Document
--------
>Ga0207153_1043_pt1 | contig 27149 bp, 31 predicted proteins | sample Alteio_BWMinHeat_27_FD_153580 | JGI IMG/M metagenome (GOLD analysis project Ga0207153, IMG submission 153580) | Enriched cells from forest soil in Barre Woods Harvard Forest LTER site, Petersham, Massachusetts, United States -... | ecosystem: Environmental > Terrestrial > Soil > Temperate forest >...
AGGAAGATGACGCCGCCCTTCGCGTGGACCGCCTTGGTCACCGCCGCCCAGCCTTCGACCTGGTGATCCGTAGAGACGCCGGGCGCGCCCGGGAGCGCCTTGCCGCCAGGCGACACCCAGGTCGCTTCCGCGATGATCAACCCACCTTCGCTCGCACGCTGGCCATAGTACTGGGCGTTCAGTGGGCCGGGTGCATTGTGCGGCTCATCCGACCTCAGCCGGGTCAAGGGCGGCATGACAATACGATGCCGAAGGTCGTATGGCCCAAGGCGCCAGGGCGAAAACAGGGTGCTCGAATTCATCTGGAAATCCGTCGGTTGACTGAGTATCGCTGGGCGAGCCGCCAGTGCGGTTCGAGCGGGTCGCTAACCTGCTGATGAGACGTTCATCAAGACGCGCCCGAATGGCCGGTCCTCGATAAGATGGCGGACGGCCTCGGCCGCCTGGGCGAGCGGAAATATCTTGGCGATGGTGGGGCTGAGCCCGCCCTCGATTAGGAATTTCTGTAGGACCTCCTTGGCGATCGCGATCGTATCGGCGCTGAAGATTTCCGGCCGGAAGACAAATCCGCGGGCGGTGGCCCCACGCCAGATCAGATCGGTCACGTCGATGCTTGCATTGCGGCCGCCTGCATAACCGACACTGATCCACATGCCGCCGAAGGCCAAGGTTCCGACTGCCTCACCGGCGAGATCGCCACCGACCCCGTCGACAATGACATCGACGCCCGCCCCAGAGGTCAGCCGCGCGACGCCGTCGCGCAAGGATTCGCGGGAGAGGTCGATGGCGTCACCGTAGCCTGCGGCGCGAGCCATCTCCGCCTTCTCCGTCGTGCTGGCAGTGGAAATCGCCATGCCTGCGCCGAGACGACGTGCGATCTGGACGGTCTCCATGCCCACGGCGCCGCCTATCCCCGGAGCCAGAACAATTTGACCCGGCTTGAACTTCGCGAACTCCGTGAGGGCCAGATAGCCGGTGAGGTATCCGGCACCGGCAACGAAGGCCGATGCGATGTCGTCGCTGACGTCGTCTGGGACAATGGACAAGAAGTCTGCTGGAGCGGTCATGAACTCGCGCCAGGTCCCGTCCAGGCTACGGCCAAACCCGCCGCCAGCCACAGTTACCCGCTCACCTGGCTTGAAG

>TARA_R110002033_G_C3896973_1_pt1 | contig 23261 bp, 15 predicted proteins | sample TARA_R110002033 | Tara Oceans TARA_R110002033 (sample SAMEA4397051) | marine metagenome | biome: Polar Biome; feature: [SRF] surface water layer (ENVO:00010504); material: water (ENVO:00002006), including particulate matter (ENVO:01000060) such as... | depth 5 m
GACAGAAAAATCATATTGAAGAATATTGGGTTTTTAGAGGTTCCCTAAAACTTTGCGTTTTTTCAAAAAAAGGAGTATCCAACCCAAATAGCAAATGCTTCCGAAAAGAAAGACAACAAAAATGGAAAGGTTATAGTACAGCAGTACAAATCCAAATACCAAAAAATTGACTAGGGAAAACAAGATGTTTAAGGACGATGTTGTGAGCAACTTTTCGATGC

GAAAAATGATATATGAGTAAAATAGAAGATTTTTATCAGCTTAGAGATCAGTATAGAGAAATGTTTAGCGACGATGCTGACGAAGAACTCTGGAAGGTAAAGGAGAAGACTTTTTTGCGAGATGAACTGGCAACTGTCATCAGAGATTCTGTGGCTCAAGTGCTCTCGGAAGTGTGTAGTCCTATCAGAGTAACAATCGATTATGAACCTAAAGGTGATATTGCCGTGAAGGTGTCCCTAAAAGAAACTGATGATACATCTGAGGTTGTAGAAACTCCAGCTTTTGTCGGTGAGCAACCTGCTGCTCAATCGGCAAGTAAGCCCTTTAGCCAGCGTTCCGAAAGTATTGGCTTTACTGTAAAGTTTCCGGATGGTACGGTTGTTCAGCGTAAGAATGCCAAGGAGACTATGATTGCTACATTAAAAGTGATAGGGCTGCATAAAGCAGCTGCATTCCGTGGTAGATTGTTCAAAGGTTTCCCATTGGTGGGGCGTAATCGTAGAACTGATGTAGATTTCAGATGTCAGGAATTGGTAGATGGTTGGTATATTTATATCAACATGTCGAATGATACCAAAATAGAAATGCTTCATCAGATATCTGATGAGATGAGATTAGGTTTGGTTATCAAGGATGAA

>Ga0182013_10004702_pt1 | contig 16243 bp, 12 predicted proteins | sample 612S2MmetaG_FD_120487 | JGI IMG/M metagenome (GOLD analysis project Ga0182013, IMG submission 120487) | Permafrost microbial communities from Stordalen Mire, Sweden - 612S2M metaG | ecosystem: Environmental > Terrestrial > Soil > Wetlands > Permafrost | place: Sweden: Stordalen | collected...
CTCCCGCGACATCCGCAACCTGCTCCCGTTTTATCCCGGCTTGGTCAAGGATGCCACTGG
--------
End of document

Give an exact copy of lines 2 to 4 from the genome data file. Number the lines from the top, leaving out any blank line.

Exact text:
AGGAAGATGACGCCGCCCTTCGCGTGGACCGCCTTGGTCACCGCCGCCCAGCCTTCGACCTGGTGATCCGTAGAGACGCCGGGCGCGCCCGGGAGCGCCTTGCCGCCAGGCGACACCCAGGTCGCTTCCGCGATGATCAACCCACCTTCGCTCGCACGCTGGCCATAGTACTGGGCGTTCAGTGGGCCGGGTGCATTGTGCGGCTCATCCGACCTCAGCCGGGTCAAGGGCGGCATGACAATACGATGCCGAAGGTCGTATGGCCCAAGGCGCCAGGGCGAAAACAGGGTGCTCGAATTCATCTGGAAATCCGTCGGTTGACTGAGTATCGCTGGGCGAGCCGCCAGTGCGGTTCGAGCGGGTCGCTAACCTGCTGATGAGACGTTCATCAAGACGCGCCCGAATGGCCGGTCCTCGATAAGATGGCGGACGGCCTCGGCCGCCTGGGCGAGCGGAAATATCTTGGCGATGGTGGGGCTGAGCCCGCCCTCGATTAGGAATTTCTGTAGGACCTCCTTGGCGATCGCGATCGTATCGGCGCTGAAGATTTCCGGCCGGAAGACAAATCCGCGGGCGGTGGCCCCACGCCAGATCAGATCGGTCACGTCGATGCTTGCATTGCGGCCGCCTGCATAACCGACACTGATCCACATGCCGCCGAAGGCCAAGGTTCCGACTGCCTCACCGGCGAGATCGCCACCGACCCCGTCGACAATGACATCGACGCCCGCCCCAGAGGTCAGCCGCGCGACGCCGTCGCGCAAGGATTCGCGGGAGAGGTCGATGGCGTCACCGTAGCCTGCGGCGCGAGCCATCTCCGCCTTCTCCGTCGTGCTGGCAGTGGAAATCGCCATGCCTGCGCCGAGACGACGTGCGATCTGGACGGTCTCCATGCCCACGGCGCCGCCTATCCCCGGAGCCAGAACAATTTGACCCGGCTTGAACTTCGCGAACTCCGTGAGGGCCAGATAGCCGGTGAGGTATCCGGCACCGGCAACGAAGGCCGATGCGATGTCGTCGCTGACGTCGTCTGGGACAATGGACAAGAAGTCTGCTGGAGCGGTCATGAACTCGCGCCAGGTCCCGTCCAGGCTACGGCCAAACCCGCCGCCAGCCACAGTTACCCGCTCACCTGGCTTGAAG

>TARA_R110002033_G_C3896973_1_pt1 | contig 23261 bp, 15 predicted proteins | sample TARA_R110002033 | Tara Oceans TARA_R110002033 (sample SAMEA4397051) | marine metagenome | biome: Polar Biome; feature: [SRF] surface water layer (ENVO:00010504); material: water (ENVO:00002006), including particulate matter (ENVO:01000060) such as... | depth 5 m
GACAGAAAAATCATATTGAAGAATATTGGGTTTTTAGAGGTTCCCTAAAACTTTGCGTTTTTTCAAAAAAAGGAGTATCCAACCCAAATAGCAAATGCTTCCGAAAAGAAAGACAACAAAAATGGAAAGGTTATAGTACAGCAGTACAAATCCAAATACCAAAAAATTGACTAGGGAAAACAAGATGTTTAAGGACGATGTTGTGAGCAACTTTTCGATGC